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Explanations on how things work, general knowledge base


What Does The Bitcoin Network Look Like?

The Bitcoin network is often talked about but never really broken down into it’s smaller parts. The network itself is a stage with multiple pieces working in tandem that make up the larger network as a whole. This article will give the reader a cursory overview of these individual pieces, as well as how they interact together.

Bitcoin Network – Layer 1

The base layer 1 of the bitcoin network refers to nodes, miners, clients, wallets, and the blockchain. This is a settlement layer for payments and are permanently etched into the blockchain for all eternity. Anyone can interact with layer 1 by broadcasting their p2p payments to each other, but you must wait for confirmations to ensure there won’t be a double-spend on the transfer.


Bitcoin nodes are the backbone of the bitcoin network, which hold and maintain the entire blockchain. They communicate with one another about new blocks that are to be added to the end of the chain, and are the enforcers based on predefined rules as to whether the block is valid or not.


Bitcoin miners – while also bitcoin nodes – perform the actual mathematical calculations of attempting to find a new block. You read about these the most in the news, as they use a lot of electricity, and are the actual pieces of the network that can “make you money”. The use of electricity is a trade-off and ensures the security of the blockchain. Proof of work is utilized in that it took 10 minutes worth of expending electricity to discover a new block.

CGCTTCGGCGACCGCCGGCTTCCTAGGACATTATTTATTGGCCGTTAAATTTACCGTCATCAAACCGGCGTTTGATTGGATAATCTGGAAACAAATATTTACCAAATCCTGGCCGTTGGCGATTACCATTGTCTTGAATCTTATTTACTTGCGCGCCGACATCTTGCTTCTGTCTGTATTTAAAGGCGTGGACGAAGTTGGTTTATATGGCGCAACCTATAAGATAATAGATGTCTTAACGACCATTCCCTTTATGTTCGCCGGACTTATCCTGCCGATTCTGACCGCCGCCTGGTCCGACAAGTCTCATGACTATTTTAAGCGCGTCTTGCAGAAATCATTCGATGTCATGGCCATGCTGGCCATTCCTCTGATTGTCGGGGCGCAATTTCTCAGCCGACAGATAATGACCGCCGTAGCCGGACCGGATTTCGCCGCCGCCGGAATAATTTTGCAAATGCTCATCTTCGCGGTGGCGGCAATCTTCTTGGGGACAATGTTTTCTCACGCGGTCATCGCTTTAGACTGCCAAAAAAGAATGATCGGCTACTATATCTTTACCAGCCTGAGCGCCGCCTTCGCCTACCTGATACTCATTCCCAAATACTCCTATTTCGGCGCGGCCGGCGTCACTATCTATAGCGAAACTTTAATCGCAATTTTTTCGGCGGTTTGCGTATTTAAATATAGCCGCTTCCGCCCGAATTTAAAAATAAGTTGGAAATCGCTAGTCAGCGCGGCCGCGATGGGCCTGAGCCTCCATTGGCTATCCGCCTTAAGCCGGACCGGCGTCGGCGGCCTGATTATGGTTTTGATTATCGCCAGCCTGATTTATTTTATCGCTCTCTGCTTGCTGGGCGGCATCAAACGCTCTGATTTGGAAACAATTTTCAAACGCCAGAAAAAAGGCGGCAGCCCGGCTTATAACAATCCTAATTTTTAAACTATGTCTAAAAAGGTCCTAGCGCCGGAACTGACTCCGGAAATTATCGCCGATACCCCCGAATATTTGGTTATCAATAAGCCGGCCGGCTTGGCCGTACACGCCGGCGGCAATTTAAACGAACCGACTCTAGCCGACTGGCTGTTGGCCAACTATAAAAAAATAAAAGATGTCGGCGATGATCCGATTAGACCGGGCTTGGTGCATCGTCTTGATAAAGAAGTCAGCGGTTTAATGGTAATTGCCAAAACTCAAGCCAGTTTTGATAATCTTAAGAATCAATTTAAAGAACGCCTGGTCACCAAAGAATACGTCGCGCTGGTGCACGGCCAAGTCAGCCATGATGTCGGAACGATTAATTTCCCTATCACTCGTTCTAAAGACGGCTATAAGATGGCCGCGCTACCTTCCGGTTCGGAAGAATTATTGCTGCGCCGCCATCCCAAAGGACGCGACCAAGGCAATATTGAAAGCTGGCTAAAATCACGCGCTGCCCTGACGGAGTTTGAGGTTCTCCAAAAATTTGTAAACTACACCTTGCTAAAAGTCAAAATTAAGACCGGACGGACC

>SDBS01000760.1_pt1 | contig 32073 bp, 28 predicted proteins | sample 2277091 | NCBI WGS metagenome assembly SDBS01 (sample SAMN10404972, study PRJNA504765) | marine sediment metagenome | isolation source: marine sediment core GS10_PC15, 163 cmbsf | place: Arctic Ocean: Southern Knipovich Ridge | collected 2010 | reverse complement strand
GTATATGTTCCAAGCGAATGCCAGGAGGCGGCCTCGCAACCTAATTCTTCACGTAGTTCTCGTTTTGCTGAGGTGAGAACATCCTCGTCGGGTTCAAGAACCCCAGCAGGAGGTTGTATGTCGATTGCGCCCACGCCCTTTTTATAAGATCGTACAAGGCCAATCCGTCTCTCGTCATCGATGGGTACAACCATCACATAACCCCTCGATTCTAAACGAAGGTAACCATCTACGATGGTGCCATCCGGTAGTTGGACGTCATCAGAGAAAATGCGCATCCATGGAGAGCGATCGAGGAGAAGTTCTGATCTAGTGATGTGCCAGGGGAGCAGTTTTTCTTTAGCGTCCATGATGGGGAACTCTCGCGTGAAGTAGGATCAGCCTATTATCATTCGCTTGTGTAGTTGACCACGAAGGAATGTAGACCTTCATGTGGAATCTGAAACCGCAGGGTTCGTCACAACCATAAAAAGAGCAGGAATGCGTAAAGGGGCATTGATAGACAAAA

The block consists of selected transactions from a pool of transactions that people have broadcast to the bitcoin network. Miners choose which transactions to include in their discovered block based on the fees associated with the broadcasted payment.

Clients and Wallets

Individual users of bitcoin have software that allows them to receive and send bitcoin payments. This software manages their wallet, which is just a collection of private keys. Some wallets require the entire bitcoin blockchain to be downloaded in order to send bitcoin, while others like SPV or light wallets do not. Here’s a list of some of them and what they are:

  • Bitcoin Core – this is a client maintained by the core bitcoin team, and requires the full blockchain to send payments
  • Electrum – this is an SPV wallet that relies on seed words to backup your wallet. This does not require the full blockchain to send payments.
  • Ledger Nano S and Trezor – these are hardware wallets that create a very secure environment for your keys. You use the device to sign transactions that will be broadcast to the bitcoin network, and the private key never touches the computer. You can use this on public computers or on compromised machines housing keyloggers with no fear that your coins will be stolen.


The bitcoin blockchain consists of every single transaction since Bitcoin’s inception in 2009. Each individual block consists of either 0 kb in size or 1024 kb (1 megabyte) in size. The number of transactions that can be stored in a block depends on the type of transaction sent and miner’s desire to include a transaction in the block. Since each transaction includes some fees, miners are incentivized to include as many transactions as possible that will fit.

Bitcoin Network – Layer 2

A recent development in the bitcoin space is the Lightning Network. This is a layer on top of layer 1, much like PayPal or Visa is a layer on top of the banking system. Layer 2’s goal is to increase the transactions per second between two parties transferring value while still keeping security, anti-censorship, and decentralization as cornerstones of the protocol.